and like magic the whole Union Army took it up, nay more, those who stood behind the army, young and old. Men and women sung it from Maine to California. No one knows who wrote it—it was unwritten. It was the popular idea, inspired by God, given vocal expression. There was nothing to learn about it. Everybody knew it before he heard it. Once raised the tune was chanted till the war was over, and its mission accomplished. It closed not then; for to-day, after our lapse of a quarter of a century, it is the tune of all others that fires the Nation's heart. Ziska's drum head is immortal. Early in the War a large prize was offered for competition, to those who would try to write a National Hymn. True, we had "America," but it was sung to the tune of "God save the King or Queen." "The Star Spangled Banner," but it ran so high that few attempted it. "Red, White and Blue," and "Hail Columbia"; but they were not adapted to the popular demands. A National Hymn was demanded, and a committee of meritorious gentlemen gravely sat down to decide on the merits of more than five bushels of poems. Twelve hundred poetasters had sent in their lucubrations, over three hundred of these sending music also, and what came of it? Nothing, of course. Lowell can write an ode that will make our cheeks tingle. Bayard Taylor has written them that exalted us with pride; but neither of these men, nor any other, could sit down and in repose—in cold blood as it were—write a National Hymn. What was wanted was another Marseillaise, something which all could readily grasp and hold, something that no man or woman could help singing, no matter whether they had ever sung before or not. Roget de Lisle, amid the terrible scenes of the French Revolution, and stung almost to madness by the terrible events about him, in a single night gave expression to a hymn that, in power, has been approached by only one other, that of "John Brown's Body." Are there not points of resemblance? Both stir the soul in the chorus. The "Aux armes, Aux armes," of the Frenchman's song is reproduced in our "Glory, Glory, Hallelujah!" No man will take either hymn off by himself to learn it. They are in his mind already; but he is never conscious of them till the proper moment draws them forth. Our National Hymn has no parentage. I have heard men thrillingly relate the fever of patriotism into which the singing of its words threw them, as regiment would file along the streets of our great cities during the war. There is not much to it in point of words. Such hymns need few words.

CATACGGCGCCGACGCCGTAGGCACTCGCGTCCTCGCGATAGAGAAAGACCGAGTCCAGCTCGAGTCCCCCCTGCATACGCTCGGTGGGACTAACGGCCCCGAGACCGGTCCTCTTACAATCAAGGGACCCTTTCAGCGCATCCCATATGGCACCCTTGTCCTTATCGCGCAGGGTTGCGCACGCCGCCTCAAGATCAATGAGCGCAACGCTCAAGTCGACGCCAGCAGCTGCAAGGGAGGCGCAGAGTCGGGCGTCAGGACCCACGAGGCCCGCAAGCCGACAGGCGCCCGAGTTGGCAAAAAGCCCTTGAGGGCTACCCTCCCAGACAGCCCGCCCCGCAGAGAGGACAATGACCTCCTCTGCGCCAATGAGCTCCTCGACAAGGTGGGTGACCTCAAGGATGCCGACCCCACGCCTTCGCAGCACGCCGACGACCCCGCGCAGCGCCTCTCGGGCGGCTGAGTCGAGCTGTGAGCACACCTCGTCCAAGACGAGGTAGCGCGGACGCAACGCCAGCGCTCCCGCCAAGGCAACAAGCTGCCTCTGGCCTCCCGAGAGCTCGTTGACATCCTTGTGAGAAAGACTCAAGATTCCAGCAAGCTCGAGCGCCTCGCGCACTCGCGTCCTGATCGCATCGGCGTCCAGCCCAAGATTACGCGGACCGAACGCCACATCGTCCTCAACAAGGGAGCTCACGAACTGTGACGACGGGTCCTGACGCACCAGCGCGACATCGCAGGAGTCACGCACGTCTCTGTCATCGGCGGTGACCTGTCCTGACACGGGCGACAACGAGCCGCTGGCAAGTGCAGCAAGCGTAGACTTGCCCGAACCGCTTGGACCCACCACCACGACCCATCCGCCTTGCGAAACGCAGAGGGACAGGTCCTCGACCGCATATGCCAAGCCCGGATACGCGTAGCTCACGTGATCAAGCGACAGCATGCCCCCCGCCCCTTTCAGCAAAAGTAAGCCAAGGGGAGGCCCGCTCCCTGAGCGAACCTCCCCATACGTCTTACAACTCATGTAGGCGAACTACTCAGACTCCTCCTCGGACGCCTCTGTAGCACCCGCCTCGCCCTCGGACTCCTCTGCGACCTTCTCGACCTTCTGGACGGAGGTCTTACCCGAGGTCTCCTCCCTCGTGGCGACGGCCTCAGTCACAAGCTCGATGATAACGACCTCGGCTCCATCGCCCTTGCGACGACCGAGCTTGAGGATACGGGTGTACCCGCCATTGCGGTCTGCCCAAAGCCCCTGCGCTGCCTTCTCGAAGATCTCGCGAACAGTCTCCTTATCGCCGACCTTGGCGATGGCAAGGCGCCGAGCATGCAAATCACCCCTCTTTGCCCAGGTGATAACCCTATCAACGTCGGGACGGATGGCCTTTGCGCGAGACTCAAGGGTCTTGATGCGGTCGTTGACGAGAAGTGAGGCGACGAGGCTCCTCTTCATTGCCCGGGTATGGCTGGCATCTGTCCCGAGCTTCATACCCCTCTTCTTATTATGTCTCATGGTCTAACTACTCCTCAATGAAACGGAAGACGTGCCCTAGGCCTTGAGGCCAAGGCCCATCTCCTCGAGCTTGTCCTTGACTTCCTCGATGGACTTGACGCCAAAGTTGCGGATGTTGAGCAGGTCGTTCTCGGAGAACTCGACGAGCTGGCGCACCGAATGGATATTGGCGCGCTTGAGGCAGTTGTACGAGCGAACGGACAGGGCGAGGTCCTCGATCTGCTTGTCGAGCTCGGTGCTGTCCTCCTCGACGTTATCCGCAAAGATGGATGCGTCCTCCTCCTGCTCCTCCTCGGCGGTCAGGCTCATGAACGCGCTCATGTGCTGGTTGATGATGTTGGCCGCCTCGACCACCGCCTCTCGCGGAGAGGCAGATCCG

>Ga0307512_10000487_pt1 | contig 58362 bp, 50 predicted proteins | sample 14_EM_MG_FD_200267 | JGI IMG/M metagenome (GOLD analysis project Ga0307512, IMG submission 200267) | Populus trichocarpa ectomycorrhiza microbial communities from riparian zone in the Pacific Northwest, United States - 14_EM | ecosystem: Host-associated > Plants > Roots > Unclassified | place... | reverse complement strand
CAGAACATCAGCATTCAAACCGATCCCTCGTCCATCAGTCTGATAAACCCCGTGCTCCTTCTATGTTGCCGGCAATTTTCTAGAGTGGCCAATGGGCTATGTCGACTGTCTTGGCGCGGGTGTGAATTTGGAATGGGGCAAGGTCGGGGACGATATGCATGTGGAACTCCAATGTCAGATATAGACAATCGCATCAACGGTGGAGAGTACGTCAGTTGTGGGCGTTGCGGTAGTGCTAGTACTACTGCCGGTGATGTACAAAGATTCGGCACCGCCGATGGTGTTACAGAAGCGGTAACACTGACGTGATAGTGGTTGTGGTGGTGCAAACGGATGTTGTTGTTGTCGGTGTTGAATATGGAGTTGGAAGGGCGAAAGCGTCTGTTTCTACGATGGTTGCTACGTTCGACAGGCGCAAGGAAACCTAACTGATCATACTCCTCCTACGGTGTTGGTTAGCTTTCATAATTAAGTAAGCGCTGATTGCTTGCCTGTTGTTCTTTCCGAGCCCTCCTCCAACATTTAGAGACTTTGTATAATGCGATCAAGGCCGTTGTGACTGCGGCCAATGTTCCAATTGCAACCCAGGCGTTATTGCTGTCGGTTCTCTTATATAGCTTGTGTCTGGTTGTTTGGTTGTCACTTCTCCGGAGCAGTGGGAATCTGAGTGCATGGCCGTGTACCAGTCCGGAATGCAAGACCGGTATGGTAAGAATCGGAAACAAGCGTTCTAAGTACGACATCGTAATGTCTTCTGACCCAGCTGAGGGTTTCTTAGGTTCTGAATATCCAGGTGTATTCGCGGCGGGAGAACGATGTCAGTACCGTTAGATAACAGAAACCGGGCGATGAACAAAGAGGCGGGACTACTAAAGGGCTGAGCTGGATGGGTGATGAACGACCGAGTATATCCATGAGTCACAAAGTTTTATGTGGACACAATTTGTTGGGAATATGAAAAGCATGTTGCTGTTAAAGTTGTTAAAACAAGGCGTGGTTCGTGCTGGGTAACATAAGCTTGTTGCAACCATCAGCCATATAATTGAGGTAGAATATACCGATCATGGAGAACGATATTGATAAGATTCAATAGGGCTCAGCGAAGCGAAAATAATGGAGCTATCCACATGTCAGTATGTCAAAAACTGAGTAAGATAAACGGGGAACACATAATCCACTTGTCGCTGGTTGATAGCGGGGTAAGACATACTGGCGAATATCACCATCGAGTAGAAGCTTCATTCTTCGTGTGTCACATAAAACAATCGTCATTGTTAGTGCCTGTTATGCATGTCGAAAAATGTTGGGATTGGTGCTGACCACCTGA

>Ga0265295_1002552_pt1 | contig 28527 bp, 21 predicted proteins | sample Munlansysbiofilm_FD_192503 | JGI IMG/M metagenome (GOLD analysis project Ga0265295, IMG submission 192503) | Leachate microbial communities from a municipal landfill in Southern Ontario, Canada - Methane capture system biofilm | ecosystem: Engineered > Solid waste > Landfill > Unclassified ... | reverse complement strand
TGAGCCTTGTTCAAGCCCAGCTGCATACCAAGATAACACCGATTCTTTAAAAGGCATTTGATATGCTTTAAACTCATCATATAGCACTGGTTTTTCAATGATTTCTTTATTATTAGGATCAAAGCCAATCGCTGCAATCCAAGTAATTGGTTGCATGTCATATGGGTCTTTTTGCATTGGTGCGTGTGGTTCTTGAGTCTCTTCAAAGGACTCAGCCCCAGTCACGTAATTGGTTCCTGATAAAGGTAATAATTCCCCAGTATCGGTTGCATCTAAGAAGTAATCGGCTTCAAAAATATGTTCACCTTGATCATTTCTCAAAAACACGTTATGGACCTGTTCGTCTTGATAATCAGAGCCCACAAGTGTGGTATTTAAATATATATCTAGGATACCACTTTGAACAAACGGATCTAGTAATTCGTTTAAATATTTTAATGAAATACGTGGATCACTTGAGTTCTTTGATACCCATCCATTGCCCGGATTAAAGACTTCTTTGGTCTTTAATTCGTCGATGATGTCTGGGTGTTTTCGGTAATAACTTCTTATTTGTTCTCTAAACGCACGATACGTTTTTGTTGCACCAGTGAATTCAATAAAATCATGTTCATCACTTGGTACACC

"John Brown's body lies a mouldering in the grave."